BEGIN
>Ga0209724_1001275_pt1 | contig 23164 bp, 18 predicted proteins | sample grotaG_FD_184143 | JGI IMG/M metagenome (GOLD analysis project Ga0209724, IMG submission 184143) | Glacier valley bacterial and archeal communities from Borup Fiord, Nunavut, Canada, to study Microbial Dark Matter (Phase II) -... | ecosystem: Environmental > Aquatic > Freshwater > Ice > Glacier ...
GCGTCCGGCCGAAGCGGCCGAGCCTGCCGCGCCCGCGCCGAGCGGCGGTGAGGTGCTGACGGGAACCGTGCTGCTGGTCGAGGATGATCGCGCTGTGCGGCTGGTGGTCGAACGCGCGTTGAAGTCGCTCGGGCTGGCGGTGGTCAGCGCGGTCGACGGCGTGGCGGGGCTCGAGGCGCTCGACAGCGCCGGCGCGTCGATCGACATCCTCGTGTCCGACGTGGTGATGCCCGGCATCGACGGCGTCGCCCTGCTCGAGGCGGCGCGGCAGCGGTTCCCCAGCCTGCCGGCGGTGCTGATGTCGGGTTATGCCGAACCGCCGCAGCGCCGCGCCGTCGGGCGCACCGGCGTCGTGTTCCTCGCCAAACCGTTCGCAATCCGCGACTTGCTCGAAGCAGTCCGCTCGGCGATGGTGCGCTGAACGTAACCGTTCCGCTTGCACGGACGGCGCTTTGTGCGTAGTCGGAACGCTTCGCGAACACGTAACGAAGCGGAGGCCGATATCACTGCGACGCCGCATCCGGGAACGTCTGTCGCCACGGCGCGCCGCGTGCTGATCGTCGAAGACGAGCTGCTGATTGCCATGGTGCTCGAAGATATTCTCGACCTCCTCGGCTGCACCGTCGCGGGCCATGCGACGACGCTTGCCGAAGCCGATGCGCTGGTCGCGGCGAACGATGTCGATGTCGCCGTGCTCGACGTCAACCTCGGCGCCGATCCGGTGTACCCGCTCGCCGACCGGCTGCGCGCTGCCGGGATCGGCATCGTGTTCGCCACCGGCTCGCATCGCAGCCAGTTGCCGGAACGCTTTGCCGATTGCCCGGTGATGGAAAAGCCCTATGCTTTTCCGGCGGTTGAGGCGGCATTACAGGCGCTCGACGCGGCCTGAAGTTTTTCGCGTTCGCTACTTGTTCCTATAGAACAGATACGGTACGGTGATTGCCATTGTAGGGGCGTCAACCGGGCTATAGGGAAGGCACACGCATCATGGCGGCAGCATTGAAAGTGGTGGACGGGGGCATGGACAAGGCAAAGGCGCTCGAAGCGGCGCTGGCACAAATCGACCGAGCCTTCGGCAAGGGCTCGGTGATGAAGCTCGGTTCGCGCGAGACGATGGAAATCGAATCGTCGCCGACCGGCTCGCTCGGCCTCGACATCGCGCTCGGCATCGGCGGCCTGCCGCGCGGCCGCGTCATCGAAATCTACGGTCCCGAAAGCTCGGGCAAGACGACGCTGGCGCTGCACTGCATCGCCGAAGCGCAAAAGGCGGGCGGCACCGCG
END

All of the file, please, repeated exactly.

>Ga0209724_1001275_pt1 | contig 23164 bp, 18 predicted proteins | sample grotaG_FD_184143 | JGI IMG/M metagenome (GOLD analysis project Ga0209724, IMG submission 184143) | Glacier valley bacterial and archeal communities from Borup Fiord, Nunavut, Canada, to study Microbial Dark Matter (Phase II) -... | ecosystem: Environmental > Aquatic > Freshwater > Ice > Glacier ...
GCGTCCGGCCGAAGCGGCCGAGCCTGCCGCGCCCGCGCCGAGCGGCGGTGAGGTGCTGACGGGAACCGTGCTGCTGGTCGAGGATGATCGCGCTGTGCGGCTGGTGGTCGAACGCGCGTTGAAGTCGCTCGGGCTGGCGGTGGTCAGCGCGGTCGACGGCGTGGCGGGGCTCGAGGCGCTCGACAGCGCCGGCGCGTCGATCGACATCCTCGTGTCCGACGTGGTGATGCCCGGCATCGACGGCGTCGCCCTGCTCGAGGCGGCGCGGCAGCGGTTCCCCAGCCTGCCGGCGGTGCTGATGTCGGGTTATGCCGAACCGCCGCAGCGCCGCGCCGTCGGGCGCACCGGCGTCGTGTTCCTCGCCAAACCGTTCGCAATCCGCGACTTGCTCGAAGCAGTCCGCTCGGCGATGGTGCGCTGAACGTAACCGTTCCGCTTGCACGGACGGCGCTTTGTGCGTAGTCGGAACGCTTCGCGAACACGTAACGAAGCGGAGGCCGATATCACTGCGACGCCGCATCCGGGAACGTCTGTCGCCACGGCGCGCCGCGTGCTGATCGTCGAAGACGAGCTGCTGATTGCCATGGTGCTCGAAGATATTCTCGACCTCCTCGGCTGCACCGTCGCGGGCCATGCGACGACGCTTGCCGAAGCCGATGCGCTGGTCGCGGCGAACGATGTCGATGTCGCCGTGCTCGACGTCAACCTCGGCGCCGATCCGGTGTACCCGCTCGCCGACCGGCTGCGCGCTGCCGGGATCGGCATCGTGTTCGCCACCGGCTCGCATCGCAGCCAGTTGCCGGAACGCTTTGCCGATTGCCCGGTGATGGAAAAGCCCTATGCTTTTCCGGCGGTTGAGGCGGCATTACAGGCGCTCGACGCGGCCTGAAGTTTTTCGCGTTCGCTACTTGTTCCTATAGAACAGATACGGTACGGTGATTGCCATTGTAGGGGCGTCAACCGGGCTATAGGGAAGGCACACGCATCATGGCGGCAGCATTGAAAGTGGTGGACGGGGGCATGGACAAGGCAAAGGCGCTCGAAGCGGCGCTGGCACAAATCGACCGAGCCTTCGGCAAGGGCTCGGTGATGAAGCTCGGTTCGCGCGAGACGATGGAAATCGAATCGTCGCCGACCGGCTCGCTCGGCCTCGACATCGCGCTCGGCATCGGCGGCCTGCCGCGCGGCCGCGTCATCGAAATCTACGGTCCCGAAAGCTCGGGCAAGACGACGCTGGCGCTGCACTGCATCGCCGAAGCGCAAAAGGCGGGCGGCACCGCG